...right, not just information security. And so you know we're not just talk about security around networking and, you know, the actual applications themselves or you know anything like that. But they also have to be concerned about physical security. You know, People's security, you know, all of those types of things. They can't know everything about everything all at once. They depend on us, right, the folks who are actually doing the work to deliver these new capabilities and these new technologies for the business, to help educate them. And when you bring them in early into the process, it just gives them a much longer road to understand why you're doing what you're doing right and it gives them more opportunity two then turn around and explain to you why certain, you know, configuration or deployment models or, you know, architectures may have higher risk to the business then others. Right, you know, so you can work through these differences throughout the entirety of the process, so that way you're not losing time by having this big back and forth late in the process. Can we talk about the fact that security and technology departments? They're people. I mean seriously, I cannot Um. I'm sure that every listener is going yes, you know, I have a name. I'm not. Hey, this is broken, Hey, I need this. In the food service industry you never hear about the good things. It's always Oh, you know, this was bad or this order was messed up or whatever. You know you rarely hear about the good thing. Same thing applies to, you know, the I t world, right. Same thing applies to technology, where when things just work, you cease to exist. When things are broken or you're slowing people down, you become Publican to me, number one. Right. Well, that kind of lead me to the so within this give, yes, ops talk that you give, you talked about, you know, there's three pieces of the puzzle. Then I mean technology, getting that right, that right technology in place. That's one piece of the puzzle. But the other surprising pieces, at least to me, were process and culture. I want to get to culture last because I think that's the most intriguing. But let's let's talk about process. I mean, you know, can you expand a little bit on we know that that processes everything, with companies, with you know, Well oiled machines. So can you expand a little bit on why is process the such a key factor in making sure that every piece is talking to each other and every piece is optimized? I guess sure. Yeah, so, you know, when we talk about process, process is one of those things that, you know, as with technology and as with our development into play methodologies, as we move more agile. Right. We...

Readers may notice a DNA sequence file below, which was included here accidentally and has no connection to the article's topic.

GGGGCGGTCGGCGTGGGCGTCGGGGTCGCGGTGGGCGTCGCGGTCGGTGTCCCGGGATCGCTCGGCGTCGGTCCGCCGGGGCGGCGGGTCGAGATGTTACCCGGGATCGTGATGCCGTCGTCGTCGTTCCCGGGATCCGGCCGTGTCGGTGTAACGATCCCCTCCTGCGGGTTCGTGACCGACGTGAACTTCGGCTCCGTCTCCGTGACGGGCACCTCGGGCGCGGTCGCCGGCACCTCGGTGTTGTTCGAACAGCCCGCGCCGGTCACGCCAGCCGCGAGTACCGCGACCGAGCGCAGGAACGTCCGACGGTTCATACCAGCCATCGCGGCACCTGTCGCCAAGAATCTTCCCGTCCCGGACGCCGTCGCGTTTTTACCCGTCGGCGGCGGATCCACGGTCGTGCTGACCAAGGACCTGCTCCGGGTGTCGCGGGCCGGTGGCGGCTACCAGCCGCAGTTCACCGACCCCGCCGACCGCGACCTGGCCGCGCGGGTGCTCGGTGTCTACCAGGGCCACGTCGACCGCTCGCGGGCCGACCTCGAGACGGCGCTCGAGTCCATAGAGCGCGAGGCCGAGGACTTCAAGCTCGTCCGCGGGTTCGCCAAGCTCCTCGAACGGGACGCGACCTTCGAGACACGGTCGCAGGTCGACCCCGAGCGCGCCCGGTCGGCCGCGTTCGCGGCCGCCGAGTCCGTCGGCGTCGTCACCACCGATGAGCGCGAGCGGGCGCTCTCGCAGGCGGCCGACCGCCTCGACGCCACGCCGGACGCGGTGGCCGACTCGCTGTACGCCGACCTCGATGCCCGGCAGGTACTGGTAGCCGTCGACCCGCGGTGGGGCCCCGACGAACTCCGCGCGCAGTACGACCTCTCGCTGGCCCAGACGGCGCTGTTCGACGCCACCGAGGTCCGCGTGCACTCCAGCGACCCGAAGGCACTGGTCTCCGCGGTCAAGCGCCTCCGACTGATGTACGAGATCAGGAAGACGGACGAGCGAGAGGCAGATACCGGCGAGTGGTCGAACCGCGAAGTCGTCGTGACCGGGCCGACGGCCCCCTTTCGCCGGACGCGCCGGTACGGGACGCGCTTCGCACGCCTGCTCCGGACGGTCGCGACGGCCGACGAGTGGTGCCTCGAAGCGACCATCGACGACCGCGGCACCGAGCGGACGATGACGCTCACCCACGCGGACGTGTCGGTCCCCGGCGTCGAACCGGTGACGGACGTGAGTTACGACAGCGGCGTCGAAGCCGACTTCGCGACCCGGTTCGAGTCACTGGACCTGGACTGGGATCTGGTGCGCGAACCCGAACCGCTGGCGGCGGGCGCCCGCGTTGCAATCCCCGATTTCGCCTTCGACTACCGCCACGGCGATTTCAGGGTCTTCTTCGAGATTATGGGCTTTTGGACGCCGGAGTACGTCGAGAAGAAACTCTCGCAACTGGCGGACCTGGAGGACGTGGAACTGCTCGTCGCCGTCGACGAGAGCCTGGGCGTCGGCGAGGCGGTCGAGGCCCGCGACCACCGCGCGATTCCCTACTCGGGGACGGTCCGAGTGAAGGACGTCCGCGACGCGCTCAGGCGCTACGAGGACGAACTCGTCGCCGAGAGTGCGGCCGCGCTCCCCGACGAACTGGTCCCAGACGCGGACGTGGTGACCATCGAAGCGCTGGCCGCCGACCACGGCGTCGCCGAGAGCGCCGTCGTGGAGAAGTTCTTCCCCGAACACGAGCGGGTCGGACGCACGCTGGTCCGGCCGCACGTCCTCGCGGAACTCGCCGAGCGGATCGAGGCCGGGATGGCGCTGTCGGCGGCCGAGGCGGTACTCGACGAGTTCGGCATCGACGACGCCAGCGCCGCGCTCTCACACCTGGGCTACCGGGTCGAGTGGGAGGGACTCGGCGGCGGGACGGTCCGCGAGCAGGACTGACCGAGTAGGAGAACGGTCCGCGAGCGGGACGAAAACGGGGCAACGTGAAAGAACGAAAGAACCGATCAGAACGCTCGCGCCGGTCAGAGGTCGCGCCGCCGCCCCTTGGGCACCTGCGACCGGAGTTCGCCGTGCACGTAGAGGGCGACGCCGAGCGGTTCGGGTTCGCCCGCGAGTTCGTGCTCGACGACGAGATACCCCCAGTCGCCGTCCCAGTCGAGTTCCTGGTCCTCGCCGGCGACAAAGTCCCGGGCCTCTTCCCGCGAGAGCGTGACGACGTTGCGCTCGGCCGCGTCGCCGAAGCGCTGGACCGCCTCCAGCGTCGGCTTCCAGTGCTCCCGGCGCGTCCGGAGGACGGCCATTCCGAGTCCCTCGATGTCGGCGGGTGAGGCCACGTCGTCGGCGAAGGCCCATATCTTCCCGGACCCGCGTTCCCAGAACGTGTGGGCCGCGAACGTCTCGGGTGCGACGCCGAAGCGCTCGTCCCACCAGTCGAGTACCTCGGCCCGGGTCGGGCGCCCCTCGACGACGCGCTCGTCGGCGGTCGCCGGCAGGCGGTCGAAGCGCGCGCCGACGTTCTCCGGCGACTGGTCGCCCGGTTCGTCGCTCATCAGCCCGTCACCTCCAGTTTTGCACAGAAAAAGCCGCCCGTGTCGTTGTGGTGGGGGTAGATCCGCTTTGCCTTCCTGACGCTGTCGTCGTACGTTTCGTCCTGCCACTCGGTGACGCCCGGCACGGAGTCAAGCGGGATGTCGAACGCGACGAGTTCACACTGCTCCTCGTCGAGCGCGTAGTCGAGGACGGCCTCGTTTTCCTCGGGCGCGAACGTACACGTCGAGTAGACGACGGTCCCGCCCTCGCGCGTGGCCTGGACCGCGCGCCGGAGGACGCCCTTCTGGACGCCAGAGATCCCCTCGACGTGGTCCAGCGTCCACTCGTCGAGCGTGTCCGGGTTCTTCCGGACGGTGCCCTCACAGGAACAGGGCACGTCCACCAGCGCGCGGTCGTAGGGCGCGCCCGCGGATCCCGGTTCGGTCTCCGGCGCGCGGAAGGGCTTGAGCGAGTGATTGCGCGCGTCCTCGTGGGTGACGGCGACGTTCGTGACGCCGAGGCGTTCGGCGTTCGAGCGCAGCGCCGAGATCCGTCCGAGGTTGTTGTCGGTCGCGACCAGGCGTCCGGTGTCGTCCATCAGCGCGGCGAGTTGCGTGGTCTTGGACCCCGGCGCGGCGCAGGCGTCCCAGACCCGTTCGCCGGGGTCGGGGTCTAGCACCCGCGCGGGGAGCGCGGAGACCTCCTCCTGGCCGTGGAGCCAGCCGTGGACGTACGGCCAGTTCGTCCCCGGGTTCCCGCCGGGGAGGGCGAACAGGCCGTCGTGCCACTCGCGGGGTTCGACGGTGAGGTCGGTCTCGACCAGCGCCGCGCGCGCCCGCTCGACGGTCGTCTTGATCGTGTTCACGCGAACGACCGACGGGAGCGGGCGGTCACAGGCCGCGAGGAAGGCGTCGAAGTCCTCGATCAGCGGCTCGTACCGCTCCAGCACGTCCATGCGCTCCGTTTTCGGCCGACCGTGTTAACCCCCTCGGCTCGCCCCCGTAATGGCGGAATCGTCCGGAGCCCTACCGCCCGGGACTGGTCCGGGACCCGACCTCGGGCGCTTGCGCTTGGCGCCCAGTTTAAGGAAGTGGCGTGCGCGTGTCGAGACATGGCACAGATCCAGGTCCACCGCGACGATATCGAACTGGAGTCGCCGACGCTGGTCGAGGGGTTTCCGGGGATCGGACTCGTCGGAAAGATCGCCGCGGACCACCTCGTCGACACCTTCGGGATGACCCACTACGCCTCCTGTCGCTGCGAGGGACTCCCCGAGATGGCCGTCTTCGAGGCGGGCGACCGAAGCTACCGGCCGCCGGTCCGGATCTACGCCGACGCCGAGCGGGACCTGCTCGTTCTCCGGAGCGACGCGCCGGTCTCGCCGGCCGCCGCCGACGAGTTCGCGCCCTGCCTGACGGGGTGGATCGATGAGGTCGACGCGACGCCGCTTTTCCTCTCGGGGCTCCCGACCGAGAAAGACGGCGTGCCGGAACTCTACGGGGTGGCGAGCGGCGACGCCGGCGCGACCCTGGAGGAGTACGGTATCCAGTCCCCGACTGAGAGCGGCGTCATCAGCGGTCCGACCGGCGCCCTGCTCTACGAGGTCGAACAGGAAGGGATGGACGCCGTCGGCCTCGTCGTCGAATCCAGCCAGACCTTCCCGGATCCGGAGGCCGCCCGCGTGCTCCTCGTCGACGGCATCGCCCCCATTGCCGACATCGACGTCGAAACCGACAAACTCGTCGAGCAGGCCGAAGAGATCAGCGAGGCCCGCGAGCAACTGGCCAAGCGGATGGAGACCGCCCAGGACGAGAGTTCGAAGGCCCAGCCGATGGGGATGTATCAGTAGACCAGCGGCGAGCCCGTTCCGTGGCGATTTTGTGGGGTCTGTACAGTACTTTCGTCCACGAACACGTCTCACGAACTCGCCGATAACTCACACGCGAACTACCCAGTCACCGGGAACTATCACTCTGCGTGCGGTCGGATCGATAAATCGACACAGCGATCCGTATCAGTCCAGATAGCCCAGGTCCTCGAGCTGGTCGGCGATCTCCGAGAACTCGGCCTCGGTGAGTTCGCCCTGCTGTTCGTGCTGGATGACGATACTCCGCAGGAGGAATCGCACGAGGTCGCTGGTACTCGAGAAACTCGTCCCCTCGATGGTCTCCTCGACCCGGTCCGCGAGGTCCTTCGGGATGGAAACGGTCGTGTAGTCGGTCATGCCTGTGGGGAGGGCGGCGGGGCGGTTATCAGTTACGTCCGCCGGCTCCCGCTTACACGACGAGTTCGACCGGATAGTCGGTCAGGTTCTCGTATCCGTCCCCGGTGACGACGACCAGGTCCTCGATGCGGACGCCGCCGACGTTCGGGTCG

...need to adjust our processes to follow suit. I've worked for a ton of organizations in the past where, you know, the processes have been in place for years, if not, you know, decade or more. We need to start building out processes that are flexible, right, that can grow with the business, that can grow with the requirements needed to, you know, continue to be relevant in today's market. Right. You know. And when when you look at kind of your standard devops or Dev sack ops, workflows or life cycles, right, you know there's gates at each one of those. You know there's gates all along that that flow. We need to start developing processes that can quickly address issues at each one of those gates. Right. And you know, this is where the people in the culture aspect really tie in, because you can't quickly address those process constraints if you don't have good working relationships with the key stakeholders for this application. Right. You know that that includes all the way up to senior management. You know, because you need to make sure that senior management understands, you know, why there's risk to this particular process the way it's done today and why it needs to be changed. You can't move quickly if you don't have good processes in place to adjust on the fly. Well, you know this, this culture of collaboration, making sure that there's open communication happening. You know that that's a two way street. So I wonder if if we can talk about why a collaborative culture is so helpful and important when it comes to building a security policy practice. You know, whatever, however, whatever scope that you're talking about, I mean we we already know that technology departments are stretched, then in secure. Pity is is definitely a problem that that keeps the corner office, the C suite up at night. So, with all of those things to to worry about, why worry about culture? Yeah, so you need to worry about culture because it's it's about speed right. You know, when you have disparate groups within your organization that don't talk right, that don't collaborate well together, you know that's really going to slow you down. And one of the key differentiators in today's market is how quickly you can get to market with what new you know. You know killer features that you need to deliver to your customers. One of the things that I often get pushback on when I talk about these things. It's like, well, you know, we're busy enough already. You know, how are we supposed to carve off time to build these relationships? It doesn't take let me, let me not say doesn't, right, you know, because what we don't deal in absolutes here. It shouldn't take a lot of effort to build these relationships, right, you...